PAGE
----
• 80 Metascore
    • 80 Critic Score
    More than ever, Ribot's creativity and versatility astound, confound, and frighten.
    • 77 Metascore
    • 80 Critic Score
    With 10 songs clocking in at just 33 minutes, Modern Guilt feels fleeting, even temporal, and that seems to be the point. It's destined to be an artifact of an age that's rocketing, Beck suspects, toward oblivion.
    • 64 Metascore
    • 80 Critic Score
    Working more closely with his band, Hammond has given his songs more dimension, and the ambition.
    • 71 Metascore
    • 80 Critic Score
    The new album, immersed in a soul-funk sound with guest spots from the Stylistics and the Last Poets, is contradictory at times, but the idea of building hope through about an hour's worth of music supersedes any effort to brew controversy.
    • 75 Metascore
    • 80 Critic Score
    Eschewing any concept of "radio ready" and singing with a gruff immediacy, Mellencamp tackles all of the titular concepts on this folk- and blues-based material with a sense of liberation that is keenly palpable.
    • 72 Metascore
    • 80 Critic Score
    His interpretive use of his rich, burnished baritone has never been better, and that remarkable voice is still a force to be reckoned with.
    • 70 Metascore
    • 80 Critic Score
    Knowle West Boy marks a long-overdue return to form from one of the founding fathers of trip-hop.
    • 63 Metascore
    • 80 Critic Score
    Donkey favors texture over attitude, and while the boozy, shouted choruses remain, CSS now favors a subtler approach.
    • 70 Metascore
    • 80 Critic Score
    Canning's effort, however, is a bit of a departure, as he assumes the mostly unfamiliar lead-vocalist role. It suits him well.
    • 76 Metascore
    • 80 Critic Score
    With Oberst, there is little filter; the gems and the rubbish all emerge from the same place. Oberst's talent and his unevenness are all of a kind.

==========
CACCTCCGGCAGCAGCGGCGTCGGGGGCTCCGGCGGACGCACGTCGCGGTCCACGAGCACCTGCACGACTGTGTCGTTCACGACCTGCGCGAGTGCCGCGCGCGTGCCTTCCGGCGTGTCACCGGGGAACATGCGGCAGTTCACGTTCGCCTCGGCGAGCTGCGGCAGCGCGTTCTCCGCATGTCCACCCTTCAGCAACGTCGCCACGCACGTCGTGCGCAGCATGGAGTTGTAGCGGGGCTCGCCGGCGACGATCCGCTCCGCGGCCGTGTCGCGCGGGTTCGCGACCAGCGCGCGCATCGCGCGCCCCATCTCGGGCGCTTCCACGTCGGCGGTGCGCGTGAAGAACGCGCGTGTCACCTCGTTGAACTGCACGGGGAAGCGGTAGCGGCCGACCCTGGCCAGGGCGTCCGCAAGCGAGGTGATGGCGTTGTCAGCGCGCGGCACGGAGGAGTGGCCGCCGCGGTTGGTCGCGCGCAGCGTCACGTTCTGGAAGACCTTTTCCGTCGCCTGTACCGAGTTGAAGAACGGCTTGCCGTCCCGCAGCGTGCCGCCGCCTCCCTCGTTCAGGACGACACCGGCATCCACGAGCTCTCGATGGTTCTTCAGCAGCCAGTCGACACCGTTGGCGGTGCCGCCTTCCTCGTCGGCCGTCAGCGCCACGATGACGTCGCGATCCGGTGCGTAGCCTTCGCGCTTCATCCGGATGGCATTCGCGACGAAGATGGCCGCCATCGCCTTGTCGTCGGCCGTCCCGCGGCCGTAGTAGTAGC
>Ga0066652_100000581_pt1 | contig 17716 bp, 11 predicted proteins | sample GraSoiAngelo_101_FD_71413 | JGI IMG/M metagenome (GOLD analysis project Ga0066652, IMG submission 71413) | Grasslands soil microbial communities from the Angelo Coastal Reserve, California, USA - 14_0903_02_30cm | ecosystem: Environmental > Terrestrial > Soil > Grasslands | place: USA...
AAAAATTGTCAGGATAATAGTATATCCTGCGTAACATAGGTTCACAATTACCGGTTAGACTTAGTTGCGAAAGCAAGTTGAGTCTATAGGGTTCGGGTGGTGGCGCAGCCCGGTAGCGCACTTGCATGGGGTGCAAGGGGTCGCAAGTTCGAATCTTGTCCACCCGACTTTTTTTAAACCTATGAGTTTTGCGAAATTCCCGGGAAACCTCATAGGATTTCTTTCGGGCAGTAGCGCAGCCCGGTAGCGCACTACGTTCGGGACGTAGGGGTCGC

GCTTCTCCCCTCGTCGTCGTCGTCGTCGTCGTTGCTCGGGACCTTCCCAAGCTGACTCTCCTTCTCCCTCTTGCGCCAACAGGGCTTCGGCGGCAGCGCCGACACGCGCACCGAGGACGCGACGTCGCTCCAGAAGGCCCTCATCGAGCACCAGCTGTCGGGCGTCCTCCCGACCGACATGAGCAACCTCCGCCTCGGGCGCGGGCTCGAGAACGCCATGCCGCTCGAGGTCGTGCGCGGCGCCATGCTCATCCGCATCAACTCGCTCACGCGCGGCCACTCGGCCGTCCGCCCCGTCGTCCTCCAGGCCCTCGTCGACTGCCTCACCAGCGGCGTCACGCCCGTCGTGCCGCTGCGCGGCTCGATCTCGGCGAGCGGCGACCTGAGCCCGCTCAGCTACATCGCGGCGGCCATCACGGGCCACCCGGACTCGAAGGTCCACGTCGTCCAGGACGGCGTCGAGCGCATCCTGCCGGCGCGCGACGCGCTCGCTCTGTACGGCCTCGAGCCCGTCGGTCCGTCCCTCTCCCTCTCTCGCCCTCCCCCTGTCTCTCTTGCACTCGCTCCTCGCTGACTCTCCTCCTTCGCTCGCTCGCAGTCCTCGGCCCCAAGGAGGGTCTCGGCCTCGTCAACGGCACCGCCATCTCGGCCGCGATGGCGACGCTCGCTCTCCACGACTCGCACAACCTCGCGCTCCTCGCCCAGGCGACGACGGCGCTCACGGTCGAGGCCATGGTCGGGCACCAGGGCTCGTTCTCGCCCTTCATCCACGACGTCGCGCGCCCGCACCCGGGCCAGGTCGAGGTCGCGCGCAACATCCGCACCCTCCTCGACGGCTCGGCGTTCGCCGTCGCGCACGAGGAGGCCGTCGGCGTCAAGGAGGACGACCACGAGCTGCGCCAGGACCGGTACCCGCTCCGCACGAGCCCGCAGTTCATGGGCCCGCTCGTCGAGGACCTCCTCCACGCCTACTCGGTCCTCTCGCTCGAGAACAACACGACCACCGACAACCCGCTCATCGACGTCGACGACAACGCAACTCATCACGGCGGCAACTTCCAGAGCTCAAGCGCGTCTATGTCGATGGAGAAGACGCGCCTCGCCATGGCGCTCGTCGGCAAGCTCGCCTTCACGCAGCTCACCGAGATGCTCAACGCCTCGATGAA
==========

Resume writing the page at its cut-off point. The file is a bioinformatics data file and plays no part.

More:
• 86 Metascore
    • 80 Critic Score
    40 years after his debut, the curly-haired songwriter continues to play to his strength: three-minute social commentaries that might sound bitter if they weren't so funny.
    • 71 Metascore
    • 80 Critic Score
    The album bumps from electronica to cabaret to jazz and back again; it's busy but never feels schizophrenic.
    • 77 Metascore
    • 80 Critic Score
    Simply Grand is an album whose charms are too subtle to catch on the first spin or third, but enough listens will make it clear that the album's title is nothing more than a statement of fact.
    • 75 Metascore
    • 80 Critic Score
    The Rhumb Line--defined as a straight-shot line across all meridians, for the geospatially uninitiated--mostly just thrums with an uncommon sort of pop radiance.
    • 70 Metascore
    • 80 Critic Score
    What makes the record work, though, is Wilson's ability to create melodies that blend the childlike and enthusiastic with the melancholic and nostalgic.
    • 78 Metascore
    • 80 Critic Score
    Much has been made of Leithauser's voice, which often feels choked, but on You & Me, could one imagine a more perfect instrument?